The Ministry of Trade and Regional Integration (MoTRI) has finalized the validation of a draft National Quality Policy. The policy, which is the first of its kind, enables the establishment of a National Quality Council, among others, comprised of both private and public institutions.
The Ministry conducted its final discussions with over 80 stakeholders participating on February 17, 2022. The Council of Ministers is expected to ratify the policy in the current fiscal year.
Ethiopia is currently preparing to operationalize the African Continental Free Trade Agreement (AfCFTA) and is also fast-tracking the negotiation to join the World Trade Organization (WTO). However, Ethiopia had no quality policies before and the existing systems are based on fragmented approaches.
The draft policy emphasizes reconfiguring the quality infrastructure and standards, in a bid to upscale the level of acceptance for Ethiopian goods and services in continental and global trade competitions.
“Ethiopian export products have been facing quality complaint incidents in the international market. This is due to the absence of a strong quality infrastructure and standards. We must improve this, to improve our export performance,” said Endalew Mekonen, State Minister for the national quality infrastructure and assurance at the MoTRI.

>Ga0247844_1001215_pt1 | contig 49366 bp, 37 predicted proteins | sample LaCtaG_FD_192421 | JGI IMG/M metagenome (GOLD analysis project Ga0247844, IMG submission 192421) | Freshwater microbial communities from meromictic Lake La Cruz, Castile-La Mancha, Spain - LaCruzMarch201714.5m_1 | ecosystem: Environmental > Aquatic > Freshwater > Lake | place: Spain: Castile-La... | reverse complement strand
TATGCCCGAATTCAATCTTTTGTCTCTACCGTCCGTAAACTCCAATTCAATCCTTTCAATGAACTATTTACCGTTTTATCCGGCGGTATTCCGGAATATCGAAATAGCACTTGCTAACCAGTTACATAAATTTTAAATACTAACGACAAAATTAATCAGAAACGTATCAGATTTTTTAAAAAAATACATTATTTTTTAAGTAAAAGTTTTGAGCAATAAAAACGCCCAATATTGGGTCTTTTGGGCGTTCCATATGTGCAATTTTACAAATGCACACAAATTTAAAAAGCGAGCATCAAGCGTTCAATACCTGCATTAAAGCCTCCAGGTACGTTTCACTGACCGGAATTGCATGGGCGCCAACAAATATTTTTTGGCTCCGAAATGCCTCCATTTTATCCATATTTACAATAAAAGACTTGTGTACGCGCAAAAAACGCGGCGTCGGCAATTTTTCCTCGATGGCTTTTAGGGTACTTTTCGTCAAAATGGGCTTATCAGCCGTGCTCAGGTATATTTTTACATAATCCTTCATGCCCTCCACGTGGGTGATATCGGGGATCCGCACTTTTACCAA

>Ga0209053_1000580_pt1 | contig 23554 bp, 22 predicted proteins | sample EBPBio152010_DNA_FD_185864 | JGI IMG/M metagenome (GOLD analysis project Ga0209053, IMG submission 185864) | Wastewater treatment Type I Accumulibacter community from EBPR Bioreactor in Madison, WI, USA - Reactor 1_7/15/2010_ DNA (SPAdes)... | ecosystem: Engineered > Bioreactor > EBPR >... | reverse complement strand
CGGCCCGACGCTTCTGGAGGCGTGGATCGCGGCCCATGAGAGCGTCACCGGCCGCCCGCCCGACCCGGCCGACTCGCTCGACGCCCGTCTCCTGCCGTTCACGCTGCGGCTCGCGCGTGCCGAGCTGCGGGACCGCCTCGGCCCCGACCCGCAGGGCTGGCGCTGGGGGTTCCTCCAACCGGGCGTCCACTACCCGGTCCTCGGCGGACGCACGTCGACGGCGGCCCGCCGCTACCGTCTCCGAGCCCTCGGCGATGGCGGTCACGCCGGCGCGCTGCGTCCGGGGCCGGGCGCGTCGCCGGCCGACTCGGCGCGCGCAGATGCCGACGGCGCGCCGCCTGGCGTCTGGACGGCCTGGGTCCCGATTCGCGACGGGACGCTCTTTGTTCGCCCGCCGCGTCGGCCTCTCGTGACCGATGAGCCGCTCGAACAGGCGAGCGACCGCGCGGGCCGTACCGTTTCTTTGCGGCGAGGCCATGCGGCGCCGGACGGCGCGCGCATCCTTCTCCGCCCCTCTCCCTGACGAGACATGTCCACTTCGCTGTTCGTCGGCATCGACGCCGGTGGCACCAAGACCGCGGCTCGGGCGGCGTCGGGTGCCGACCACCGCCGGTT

Endalew lamented that the policy is critical to attract Foreign Direct Investments (FDI).
“Having a national Quality policy is one of the requirements to join the WTO. One of the frequent questions raised by foreign investors is quality assurance and its governing policies. So, having such a policy will help to govern and regulate the investment flow and control the responsibilities of local manufacturers and products,” said Endalew.
The draft is crafted in-line with the Africa Quality Policy (AQP), which is ready for implementation by relevant parties to ensure African products are competitive in regional and international markets.
Back in September 2021, African ministers agreed to ratify the Pan-African Quality Infrastructure Policy at the 35th AU summit. However, the ratification process was postponed, to be held at the summit in Addis Ababa, which was overloaded with other agendas.
The draft policy validated by the MoTRI, according to Endalew, envisages consistently meeting the requirements of the WTO, the Technical Barriers to Trade (TBT) and Sanitary and Phytosanitary Measures (SPS) Agreements.
Apart from establishing new institutions, the draft policy will be implemented through new strategies that will be developed soon to help deploy quality standards nationwide.
In a bid to solve the absence of internationally accepted laboratories and quality assurance mechanisms, the policy aspires to provide incentives for the private sector to engage in developing quality infrastructures, carry-out inspection, certification, and set up laboratories at all levels, in partnership with the government.